The method begins by initializing the four vectors {right arrow over (P)}, {right arrow over (R)}, {right arrow over (I)}, and {right arrow over (B)} to {right arrow over (0)} where {right arrow over (0)} represents a vector where all elements are set to $0.

Origination fees, if not sunk costs, are calculated for the loan and set in B0 per definition of Table 3.

FIG. 7 describes the method used to process a loan consisting of one or more segments. The method in FIG. 7 is known as Case Loan Analysis, a method generalized to derive financial performance of a either an initial loan or refinance that takes place at some arbitrary time in the future. The method accepts three parameters: (1) the Loan to be analyzed, (2) t, the time to start the loan analysis, which may be current (i.e. t=0) or future month (i,e. t>0), and (3) the loan balance R at time t. In the case of an INIT loan, the analysis starts assuming the current month (i.e. t=0) 52.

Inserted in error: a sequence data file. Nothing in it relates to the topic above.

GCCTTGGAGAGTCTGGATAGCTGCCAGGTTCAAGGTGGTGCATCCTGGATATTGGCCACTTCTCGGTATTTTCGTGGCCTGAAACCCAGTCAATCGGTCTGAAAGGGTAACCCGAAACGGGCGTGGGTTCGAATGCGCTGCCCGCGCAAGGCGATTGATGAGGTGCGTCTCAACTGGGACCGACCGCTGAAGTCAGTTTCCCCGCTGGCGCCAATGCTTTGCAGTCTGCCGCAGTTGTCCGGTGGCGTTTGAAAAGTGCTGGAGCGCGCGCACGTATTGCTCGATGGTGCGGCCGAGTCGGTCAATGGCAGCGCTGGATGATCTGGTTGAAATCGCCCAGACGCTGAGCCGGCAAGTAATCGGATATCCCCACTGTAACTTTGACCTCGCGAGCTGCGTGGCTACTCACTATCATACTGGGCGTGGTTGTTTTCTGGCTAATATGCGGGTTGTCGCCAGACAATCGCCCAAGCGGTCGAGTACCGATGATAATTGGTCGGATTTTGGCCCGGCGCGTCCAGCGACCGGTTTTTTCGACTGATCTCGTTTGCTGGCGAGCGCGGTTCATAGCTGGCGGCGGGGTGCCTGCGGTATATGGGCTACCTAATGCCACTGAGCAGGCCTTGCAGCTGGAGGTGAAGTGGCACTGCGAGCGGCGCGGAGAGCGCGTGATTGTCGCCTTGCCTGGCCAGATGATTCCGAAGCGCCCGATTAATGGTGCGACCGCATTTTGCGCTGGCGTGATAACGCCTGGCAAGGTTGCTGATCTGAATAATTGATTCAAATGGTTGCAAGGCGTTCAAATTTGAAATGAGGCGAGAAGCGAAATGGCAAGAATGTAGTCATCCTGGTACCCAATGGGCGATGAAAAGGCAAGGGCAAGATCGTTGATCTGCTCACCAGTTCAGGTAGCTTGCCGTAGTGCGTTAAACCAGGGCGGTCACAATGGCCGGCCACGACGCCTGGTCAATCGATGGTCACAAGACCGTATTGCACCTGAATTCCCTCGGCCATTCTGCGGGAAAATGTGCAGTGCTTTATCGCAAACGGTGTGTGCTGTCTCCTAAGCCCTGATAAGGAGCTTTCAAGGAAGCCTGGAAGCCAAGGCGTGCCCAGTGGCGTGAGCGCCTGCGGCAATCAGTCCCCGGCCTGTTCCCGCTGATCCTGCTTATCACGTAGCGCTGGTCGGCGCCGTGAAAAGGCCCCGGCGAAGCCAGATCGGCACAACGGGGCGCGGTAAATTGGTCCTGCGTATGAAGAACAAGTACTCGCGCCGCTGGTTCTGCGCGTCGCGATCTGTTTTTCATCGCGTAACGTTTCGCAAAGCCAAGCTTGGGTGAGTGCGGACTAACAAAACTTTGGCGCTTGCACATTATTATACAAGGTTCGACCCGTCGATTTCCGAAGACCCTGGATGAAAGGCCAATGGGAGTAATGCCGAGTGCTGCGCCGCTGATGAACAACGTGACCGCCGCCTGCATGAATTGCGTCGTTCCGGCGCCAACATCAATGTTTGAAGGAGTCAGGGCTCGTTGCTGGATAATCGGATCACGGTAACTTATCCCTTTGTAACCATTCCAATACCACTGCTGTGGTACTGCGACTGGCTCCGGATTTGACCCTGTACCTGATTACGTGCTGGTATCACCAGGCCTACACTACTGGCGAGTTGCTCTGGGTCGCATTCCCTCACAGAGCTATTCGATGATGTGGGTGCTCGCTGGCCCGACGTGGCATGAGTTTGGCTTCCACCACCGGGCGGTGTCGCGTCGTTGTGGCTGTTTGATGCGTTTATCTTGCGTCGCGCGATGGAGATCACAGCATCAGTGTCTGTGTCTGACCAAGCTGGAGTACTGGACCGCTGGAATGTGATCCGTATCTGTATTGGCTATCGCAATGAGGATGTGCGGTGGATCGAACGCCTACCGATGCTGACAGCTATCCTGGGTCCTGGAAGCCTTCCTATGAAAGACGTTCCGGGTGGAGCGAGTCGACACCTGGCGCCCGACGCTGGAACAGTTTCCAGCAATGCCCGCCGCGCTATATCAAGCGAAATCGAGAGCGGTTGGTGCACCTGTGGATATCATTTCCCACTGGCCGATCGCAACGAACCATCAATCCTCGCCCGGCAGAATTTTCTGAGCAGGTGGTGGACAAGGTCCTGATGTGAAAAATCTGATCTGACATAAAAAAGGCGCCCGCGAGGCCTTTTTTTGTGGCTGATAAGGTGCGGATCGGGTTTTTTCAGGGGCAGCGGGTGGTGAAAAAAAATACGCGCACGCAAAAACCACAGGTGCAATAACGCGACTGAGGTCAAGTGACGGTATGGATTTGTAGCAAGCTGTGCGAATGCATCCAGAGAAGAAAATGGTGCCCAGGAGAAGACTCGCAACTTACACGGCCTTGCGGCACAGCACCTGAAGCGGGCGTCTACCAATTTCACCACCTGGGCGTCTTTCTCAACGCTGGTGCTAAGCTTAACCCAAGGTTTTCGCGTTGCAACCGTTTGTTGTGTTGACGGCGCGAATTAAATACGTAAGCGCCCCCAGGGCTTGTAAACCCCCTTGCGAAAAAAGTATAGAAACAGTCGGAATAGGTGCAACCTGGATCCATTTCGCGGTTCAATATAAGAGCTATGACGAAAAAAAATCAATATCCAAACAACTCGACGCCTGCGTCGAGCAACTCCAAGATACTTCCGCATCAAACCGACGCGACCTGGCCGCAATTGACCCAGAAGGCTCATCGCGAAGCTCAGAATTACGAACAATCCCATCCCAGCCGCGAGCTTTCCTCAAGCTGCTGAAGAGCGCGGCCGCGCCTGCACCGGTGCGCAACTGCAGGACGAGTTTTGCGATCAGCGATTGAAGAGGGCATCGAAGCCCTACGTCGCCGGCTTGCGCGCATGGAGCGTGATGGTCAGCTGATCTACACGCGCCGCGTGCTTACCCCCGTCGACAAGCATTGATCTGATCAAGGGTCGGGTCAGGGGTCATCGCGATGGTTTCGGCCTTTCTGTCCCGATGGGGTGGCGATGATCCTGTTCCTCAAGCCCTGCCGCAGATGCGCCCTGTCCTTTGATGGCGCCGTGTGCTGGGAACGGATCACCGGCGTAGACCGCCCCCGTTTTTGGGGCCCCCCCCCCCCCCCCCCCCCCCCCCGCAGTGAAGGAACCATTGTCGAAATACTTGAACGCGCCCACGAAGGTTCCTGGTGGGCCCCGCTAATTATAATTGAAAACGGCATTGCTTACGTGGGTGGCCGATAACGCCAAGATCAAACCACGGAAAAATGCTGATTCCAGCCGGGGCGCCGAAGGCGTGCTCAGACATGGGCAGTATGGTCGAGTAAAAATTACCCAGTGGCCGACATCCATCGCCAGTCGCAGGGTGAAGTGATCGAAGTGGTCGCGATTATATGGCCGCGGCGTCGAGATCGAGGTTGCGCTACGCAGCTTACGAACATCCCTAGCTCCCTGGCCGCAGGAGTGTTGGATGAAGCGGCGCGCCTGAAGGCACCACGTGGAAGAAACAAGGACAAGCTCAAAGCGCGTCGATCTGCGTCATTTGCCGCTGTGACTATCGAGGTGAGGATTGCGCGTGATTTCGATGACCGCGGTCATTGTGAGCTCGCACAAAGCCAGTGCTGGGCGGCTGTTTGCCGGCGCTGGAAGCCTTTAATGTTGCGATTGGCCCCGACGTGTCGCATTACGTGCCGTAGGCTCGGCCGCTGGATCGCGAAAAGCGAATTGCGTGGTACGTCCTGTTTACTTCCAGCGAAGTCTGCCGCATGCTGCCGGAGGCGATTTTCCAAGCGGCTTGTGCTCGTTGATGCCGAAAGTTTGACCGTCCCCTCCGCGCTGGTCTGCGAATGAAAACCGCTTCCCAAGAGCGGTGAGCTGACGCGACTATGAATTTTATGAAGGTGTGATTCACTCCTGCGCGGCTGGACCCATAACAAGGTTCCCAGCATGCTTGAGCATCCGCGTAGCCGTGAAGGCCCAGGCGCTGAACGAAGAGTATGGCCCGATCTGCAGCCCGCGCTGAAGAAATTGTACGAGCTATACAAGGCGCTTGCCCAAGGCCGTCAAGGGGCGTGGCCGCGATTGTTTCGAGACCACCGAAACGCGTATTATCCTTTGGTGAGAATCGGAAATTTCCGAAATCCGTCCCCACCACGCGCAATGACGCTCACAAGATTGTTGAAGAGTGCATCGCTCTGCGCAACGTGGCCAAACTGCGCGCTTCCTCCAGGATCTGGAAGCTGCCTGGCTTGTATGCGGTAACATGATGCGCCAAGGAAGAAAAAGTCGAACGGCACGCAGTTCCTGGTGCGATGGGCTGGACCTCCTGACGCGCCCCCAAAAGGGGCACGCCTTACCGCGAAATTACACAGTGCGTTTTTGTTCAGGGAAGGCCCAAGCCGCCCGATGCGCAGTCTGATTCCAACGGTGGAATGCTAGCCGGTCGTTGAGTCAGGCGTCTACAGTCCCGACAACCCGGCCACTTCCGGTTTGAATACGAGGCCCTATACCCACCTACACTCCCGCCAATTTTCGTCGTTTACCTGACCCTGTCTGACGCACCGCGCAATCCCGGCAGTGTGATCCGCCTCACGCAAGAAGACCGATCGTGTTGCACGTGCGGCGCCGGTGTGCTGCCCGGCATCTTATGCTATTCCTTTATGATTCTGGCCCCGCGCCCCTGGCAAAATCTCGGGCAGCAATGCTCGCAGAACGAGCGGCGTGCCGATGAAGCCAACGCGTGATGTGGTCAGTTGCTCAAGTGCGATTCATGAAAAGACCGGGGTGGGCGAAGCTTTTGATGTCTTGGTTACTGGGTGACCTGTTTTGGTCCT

The first step for any Case Loan Analysis is to set the current carryover loan balance R 71. For an INIT loan at time t0 R=R0, the client's current loan balance is the carryover loan balance. As earlier described m Loan Data Schema (FIG. 3), a loan may have one or more loan segments, each of which defines the loan properties for a specific term length. Each loan segment is processed in sequence 72 in accordance with the case-loan-segment processor block 73-76. The first step in this processing block 73 is to set this segment's starting loan balance to the carryover balance.

The financial performance of each segment σ1 is analyzed according to the case-loan-segment processor 74. The vector calculations for a specific loan segment are described in FIG. 8. Input to FIG. 8 is the loan segment being analyzed and the starting time for the analysis of the segment. For those months covered by the current loan segment being analyzed (and only those months), the vectors {right arrow over (P)}, {right arrow over (R)}, and {right arrow over (I)} are updated to reflect total payment (i.e. principal and interest), balance, and interest rate payments, respectively. The number of months to be calculated 81 depends on the term length of σ1 but it cannot exceed the remaining term of the consuitier's financing need K.